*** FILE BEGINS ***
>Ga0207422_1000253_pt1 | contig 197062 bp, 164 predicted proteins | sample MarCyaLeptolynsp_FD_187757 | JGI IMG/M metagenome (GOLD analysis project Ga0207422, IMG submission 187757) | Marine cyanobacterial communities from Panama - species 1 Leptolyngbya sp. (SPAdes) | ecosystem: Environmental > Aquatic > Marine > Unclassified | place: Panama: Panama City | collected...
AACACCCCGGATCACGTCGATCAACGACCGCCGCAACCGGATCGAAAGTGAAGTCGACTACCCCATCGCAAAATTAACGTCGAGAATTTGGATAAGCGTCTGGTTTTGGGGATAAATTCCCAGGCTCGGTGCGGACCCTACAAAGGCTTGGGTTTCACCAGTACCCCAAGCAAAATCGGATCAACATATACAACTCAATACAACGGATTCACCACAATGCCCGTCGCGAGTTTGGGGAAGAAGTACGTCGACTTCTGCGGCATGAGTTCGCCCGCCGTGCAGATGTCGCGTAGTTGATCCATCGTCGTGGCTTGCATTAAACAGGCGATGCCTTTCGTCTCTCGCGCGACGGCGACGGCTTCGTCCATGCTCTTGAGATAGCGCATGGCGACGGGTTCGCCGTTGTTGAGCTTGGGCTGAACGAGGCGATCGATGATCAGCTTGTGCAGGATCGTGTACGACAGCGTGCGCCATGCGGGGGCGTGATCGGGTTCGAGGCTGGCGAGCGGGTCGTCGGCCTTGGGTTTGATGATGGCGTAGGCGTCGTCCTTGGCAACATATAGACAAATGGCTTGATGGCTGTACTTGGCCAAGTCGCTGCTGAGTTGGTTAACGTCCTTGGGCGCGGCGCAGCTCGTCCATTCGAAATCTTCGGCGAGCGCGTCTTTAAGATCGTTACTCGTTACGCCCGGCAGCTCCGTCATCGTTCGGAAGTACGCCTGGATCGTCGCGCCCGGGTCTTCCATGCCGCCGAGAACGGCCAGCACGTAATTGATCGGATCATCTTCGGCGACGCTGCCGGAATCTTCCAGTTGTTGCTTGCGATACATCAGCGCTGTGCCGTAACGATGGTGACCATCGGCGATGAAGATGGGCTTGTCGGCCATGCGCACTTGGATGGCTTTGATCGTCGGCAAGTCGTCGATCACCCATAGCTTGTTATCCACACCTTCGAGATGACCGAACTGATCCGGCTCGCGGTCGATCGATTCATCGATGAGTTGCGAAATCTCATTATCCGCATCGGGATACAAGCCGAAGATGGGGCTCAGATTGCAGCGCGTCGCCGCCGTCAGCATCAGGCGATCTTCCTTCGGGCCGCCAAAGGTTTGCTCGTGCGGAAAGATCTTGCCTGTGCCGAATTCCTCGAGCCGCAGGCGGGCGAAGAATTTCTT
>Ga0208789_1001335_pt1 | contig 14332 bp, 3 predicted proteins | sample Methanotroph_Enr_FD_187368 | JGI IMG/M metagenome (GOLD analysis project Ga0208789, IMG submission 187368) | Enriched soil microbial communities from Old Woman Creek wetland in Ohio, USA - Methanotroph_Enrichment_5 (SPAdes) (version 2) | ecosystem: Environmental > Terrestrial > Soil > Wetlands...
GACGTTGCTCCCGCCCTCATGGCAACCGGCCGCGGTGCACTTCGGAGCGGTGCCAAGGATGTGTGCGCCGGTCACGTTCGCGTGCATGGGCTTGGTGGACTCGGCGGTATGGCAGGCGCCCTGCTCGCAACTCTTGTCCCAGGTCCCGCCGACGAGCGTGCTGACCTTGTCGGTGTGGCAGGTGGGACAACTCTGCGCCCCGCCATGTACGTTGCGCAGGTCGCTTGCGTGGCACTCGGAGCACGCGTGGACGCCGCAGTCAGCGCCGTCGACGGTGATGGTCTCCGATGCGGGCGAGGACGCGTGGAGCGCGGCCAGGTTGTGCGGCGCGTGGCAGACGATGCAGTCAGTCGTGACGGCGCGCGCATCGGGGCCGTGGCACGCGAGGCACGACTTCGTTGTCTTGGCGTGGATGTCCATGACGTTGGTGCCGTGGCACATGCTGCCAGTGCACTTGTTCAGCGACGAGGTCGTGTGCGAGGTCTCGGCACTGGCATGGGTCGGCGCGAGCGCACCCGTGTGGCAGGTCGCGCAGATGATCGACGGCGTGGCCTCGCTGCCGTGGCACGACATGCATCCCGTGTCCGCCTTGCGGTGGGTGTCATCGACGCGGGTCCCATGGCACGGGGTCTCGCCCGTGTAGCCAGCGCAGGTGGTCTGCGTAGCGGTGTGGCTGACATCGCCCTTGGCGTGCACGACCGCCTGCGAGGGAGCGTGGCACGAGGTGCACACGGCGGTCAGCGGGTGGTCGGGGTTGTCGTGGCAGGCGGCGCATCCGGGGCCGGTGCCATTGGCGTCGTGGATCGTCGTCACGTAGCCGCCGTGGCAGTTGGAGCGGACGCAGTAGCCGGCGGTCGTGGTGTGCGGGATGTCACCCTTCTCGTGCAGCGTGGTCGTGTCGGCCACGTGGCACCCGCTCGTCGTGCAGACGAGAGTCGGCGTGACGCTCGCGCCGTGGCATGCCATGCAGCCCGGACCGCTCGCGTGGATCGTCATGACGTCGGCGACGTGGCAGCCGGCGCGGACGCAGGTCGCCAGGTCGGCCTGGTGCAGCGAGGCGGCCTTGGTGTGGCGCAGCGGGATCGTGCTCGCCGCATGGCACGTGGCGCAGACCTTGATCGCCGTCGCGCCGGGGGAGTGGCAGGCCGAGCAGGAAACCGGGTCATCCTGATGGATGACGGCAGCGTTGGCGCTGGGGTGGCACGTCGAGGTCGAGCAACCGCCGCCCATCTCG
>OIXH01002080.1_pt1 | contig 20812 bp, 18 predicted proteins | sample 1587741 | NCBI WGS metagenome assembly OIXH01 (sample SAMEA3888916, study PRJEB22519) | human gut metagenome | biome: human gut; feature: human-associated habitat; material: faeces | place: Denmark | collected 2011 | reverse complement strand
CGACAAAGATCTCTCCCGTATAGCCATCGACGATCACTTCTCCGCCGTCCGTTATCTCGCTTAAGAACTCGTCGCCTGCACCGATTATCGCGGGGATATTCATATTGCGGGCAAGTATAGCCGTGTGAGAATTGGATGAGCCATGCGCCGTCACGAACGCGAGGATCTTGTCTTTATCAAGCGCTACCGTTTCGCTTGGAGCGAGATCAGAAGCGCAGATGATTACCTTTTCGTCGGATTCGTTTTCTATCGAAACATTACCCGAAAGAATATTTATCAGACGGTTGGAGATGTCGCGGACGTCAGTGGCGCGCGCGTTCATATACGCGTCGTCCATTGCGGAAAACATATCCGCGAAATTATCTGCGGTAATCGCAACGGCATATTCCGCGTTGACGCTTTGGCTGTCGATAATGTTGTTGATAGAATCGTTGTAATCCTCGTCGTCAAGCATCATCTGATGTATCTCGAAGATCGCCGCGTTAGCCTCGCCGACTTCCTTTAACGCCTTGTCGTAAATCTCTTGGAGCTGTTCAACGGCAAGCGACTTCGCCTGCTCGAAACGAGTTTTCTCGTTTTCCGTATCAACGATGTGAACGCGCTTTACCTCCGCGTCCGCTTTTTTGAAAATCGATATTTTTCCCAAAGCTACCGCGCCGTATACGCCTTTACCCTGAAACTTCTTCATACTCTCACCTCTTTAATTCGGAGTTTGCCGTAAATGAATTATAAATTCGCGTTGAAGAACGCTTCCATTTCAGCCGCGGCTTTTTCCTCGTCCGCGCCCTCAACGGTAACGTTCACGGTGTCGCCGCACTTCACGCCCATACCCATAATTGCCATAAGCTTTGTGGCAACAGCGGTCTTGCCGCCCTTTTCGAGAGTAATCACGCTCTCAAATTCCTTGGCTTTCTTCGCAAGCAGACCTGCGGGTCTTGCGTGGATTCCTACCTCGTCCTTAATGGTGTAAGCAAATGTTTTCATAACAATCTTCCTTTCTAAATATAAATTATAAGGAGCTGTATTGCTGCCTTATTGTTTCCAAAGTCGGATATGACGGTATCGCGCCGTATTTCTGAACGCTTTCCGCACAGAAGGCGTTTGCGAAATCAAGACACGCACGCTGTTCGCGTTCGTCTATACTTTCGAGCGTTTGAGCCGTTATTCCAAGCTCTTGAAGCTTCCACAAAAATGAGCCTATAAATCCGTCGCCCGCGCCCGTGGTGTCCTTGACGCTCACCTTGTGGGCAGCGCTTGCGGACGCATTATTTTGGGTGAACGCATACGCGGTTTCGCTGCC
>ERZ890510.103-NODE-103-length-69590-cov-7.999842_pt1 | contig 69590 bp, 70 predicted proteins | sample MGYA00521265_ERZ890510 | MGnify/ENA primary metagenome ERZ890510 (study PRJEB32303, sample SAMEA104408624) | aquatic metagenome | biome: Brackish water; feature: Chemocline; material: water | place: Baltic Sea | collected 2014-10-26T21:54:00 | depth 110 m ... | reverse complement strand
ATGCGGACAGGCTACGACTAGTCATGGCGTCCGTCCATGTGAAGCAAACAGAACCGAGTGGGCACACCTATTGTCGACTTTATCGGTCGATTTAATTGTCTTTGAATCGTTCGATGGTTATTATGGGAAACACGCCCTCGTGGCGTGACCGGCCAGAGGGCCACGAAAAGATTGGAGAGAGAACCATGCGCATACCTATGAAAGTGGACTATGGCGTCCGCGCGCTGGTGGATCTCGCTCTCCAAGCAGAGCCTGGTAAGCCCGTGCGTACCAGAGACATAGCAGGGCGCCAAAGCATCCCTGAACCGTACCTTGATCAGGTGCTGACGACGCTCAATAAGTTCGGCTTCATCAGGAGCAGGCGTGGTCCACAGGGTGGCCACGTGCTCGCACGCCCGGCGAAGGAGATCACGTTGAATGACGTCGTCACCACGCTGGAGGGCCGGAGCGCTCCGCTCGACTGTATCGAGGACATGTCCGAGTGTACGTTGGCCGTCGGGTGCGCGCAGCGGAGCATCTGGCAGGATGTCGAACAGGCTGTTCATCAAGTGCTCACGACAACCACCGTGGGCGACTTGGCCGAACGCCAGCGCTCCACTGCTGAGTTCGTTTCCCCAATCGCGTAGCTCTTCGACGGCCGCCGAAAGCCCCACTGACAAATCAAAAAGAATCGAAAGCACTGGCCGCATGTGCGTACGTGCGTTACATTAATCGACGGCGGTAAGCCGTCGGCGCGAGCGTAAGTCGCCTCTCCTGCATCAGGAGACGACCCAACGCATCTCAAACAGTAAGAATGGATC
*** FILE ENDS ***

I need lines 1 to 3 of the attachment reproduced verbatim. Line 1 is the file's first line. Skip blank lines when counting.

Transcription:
>Ga0207422_1000253_pt1 | contig 197062 bp, 164 predicted proteins | sample MarCyaLeptolynsp_FD_187757 | JGI IMG/M metagenome (GOLD analysis project Ga0207422, IMG submission 187757) | Marine cyanobacterial communities from Panama - species 1 Leptolyngbya sp. (SPAdes) | ecosystem: Environmental > Aquatic > Marine > Unclassified | place: Panama: Panama City | collected...
AACACCCCGGATCACGTCGATCAACGACCGCCGCAACCGGATCGAAAGTGAAGTCGACTACCCCATCGCAAAATTAACGTCGAGAATTTGGATAAGCGTCTGGTTTTGGGGATAAATTCCCAGGCTCGGTGCGGACCCTACAAAGGCTTGGGTTTCACCAGTACCCCAAGCAAAATCGGATCAACATATACAACTCAATACAACGGATTCACCACAATGCCCGTCGCGAGTTTGGGGAAGAAGTACGTCGACTTCTGCGGCATGAGTTCGCCCGCCGTGCAGATGTCGCGTAGTTGATCCATCGTCGTGGCTTGCATTAAACAGGCGATGCCTTTCGTCTCTCGCGCGACGGCGACGGCTTCGTCCATGCTCTTGAGATAGCGCATGGCGACGGGTTCGCCGTTGTTGAGCTTGGGCTGAACGAGGCGATCGATGATCAGCTTGTGCAGGATCGTGTACGACAGCGTGCGCCATGCGGGGGCGTGATCGGGTTCGAGGCTGGCGAGCGGGTCGTCGGCCTTGGGTTTGATGATGGCGTAGGCGTCGTCCTTGGCAACATATAGACAAATGGCTTGATGGCTGTACTTGGCCAAGTCGCTGCTGAGTTGGTTAACGTCCTTGGGCGCGGCGCAGCTCGTCCATTCGAAATCTTCGGCGAGCGCGTCTTTAAGATCGTTACTCGTTACGCCCGGCAGCTCCGTCATCGTTCGGAAGTACGCCTGGATCGTCGCGCCCGGGTCTTCCATGCCGCCGAGAACGGCCAGCACGTAATTGATCGGATCATCTTCGGCGACGCTGCCGGAATCTTCCAGTTGTTGCTTGCGATACATCAGCGCTGTGCCGTAACGATGGTGACCATCGGCGATGAAGATGGGCTTGTCGGCCATGCGCACTTGGATGGCTTTGATCGTCGGCAAGTCGTCGATCACCCATAGCTTGTTATCCACACCTTCGAGATGACCGAACTGATCCGGCTCGCGGTCGATCGATTCATCGATGAGTTGCGAAATCTCATTATCCGCATCGGGATACAAGCCGAAGATGGGGCTCAGATTGCAGCGCGTCGCCGCCGTCAGCATCAGGCGATCTTCCTTCGGGCCGCCAAAGGTTTGCTCGTGCGGAAAGATCTTGCCTGTGCCGAATTCCTCGAGCCGCAGGCGGGCGAAGAATTTCTT
>Ga0208789_1001335_pt1 | contig 14332 bp, 3 predicted proteins | sample Methanotroph_Enr_FD_187368 | JGI IMG/M metagenome (GOLD analysis project Ga0208789, IMG submission 187368) | Enriched soil microbial communities from Old Woman Creek wetland in Ohio, USA - Methanotroph_Enrichment_5 (SPAdes) (version 2) | ecosystem: Environmental > Terrestrial > Soil > Wetlands...